Power company crews were making progress in turning the lights back on Wednesday for thousands of customers who were blacked out in the Dakotas by this week's blizzard, and most highways had been reopened.

Utilities faced staggering damage from the ice and snow that the storm plastered onto power lines and poles.

"There are places where there are miles of poles down," said Otter Tail Power Co. spokeswoman Cris Kling.

Otter Tail still had about 5,000 customers without power in the Dakotas and Minnesota on Wednesday morning, down from an earlier figure of 18,000, which "was probably a low estimate," Kling said.

In South Dakota, about 29,000 customers in 77 cities and towns plus some rural areas remained without power or had only intermittent power Wednesday morning, Gov. Mike Rounds said. That was down from about 50,000.

Rounds said the blizzard brought down about 8,000 utility poles and 10,000 miles of transmission line in his state. In some of the hardest- hit areas, power may not be restored for five to 10 days, the South Dakota Rural Electric Association said.

North Dakota National Guard officials said they provided five small generators to the town of Fairmount, which was without power, and another generator to run water pumps in Hankinson.

Temperatures fell into the single digits during the night in eastern North Dakota, with a low of just 3 above zero at Wahpeton, the National Weather Service said.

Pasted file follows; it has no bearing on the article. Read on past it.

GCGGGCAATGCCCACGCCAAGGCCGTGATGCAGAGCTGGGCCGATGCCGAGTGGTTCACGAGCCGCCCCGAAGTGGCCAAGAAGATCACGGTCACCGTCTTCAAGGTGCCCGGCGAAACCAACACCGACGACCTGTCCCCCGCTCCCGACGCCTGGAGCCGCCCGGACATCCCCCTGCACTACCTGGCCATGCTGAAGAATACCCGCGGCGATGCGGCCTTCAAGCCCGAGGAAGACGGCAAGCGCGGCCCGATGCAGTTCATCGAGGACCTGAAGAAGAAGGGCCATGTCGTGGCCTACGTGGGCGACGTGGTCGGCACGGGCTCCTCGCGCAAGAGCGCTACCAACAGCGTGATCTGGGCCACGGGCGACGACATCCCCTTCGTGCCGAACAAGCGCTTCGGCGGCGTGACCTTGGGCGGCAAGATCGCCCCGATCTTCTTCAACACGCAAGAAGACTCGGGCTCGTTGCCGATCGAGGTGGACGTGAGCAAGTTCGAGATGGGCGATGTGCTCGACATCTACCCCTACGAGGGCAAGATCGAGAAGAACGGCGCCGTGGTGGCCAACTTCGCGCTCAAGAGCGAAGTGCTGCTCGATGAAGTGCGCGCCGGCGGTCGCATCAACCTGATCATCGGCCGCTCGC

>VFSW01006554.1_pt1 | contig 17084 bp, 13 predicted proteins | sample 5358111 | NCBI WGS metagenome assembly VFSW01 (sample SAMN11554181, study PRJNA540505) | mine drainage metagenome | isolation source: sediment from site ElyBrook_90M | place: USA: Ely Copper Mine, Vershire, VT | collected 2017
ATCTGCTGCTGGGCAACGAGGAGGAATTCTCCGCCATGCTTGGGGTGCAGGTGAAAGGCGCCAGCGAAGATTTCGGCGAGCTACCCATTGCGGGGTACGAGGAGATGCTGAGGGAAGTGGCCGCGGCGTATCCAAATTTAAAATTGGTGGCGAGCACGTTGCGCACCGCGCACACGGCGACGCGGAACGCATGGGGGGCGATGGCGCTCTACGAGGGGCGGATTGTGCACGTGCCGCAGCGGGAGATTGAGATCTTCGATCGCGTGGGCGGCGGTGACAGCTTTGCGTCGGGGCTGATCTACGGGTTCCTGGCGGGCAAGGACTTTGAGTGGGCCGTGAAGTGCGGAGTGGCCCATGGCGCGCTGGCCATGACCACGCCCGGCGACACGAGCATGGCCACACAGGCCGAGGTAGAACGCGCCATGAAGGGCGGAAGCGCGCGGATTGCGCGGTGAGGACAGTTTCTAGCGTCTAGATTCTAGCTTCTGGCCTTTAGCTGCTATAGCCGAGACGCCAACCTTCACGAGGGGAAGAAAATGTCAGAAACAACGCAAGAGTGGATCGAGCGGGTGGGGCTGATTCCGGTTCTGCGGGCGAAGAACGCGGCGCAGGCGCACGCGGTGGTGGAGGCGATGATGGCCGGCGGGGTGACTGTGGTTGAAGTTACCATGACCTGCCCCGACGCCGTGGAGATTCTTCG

The Minnesota National Guard had provided a large generator to supply limited heat and light for the west-central Minnesota town of Wolverton, where about 20 residents spent Tuesday night and early Wednesday in the fire hall-community center.

"Nobody's worried about what's going to happen any more. We're just waiting for a nice warm shower and some heat," said Wolverton Mayor Jodi Tracy.

Dakota Valley Electric Cooperative, which serves some 5,000 mostly rural customers in southeastern North Dakota, was among the hardest hit by the blizzard that struck on Monday, said operations manager Craig Rysavy.

"I've been here 25 years and I've never seen anything like this — not even close," Rysavy said. "We're looking at extensive restoration. We'll probably spend a year getting back the way it should be."

The North Dakota Highway Patrol had reopened sections of Interstates 94 and 29 that were closed because of poor visibility and slippery pavement during the storm.

Snowplows had reopened all two-lane and interstate highways in South Dakota, officials said. Crews had to clear about 400 miles on I-90 and I-29 and more than 6,000 miles of other state roads.

Storm-closed sections of interstates across sections of Nebraska, Kansas and eastern Colorado had been reopened earlier.

At least five deaths were blamed on slippery roads in Minnesota, South Dakota, Nebraska and Kansas. A sixth person was killed by a tornado spun off by the big storm system in Arkansas.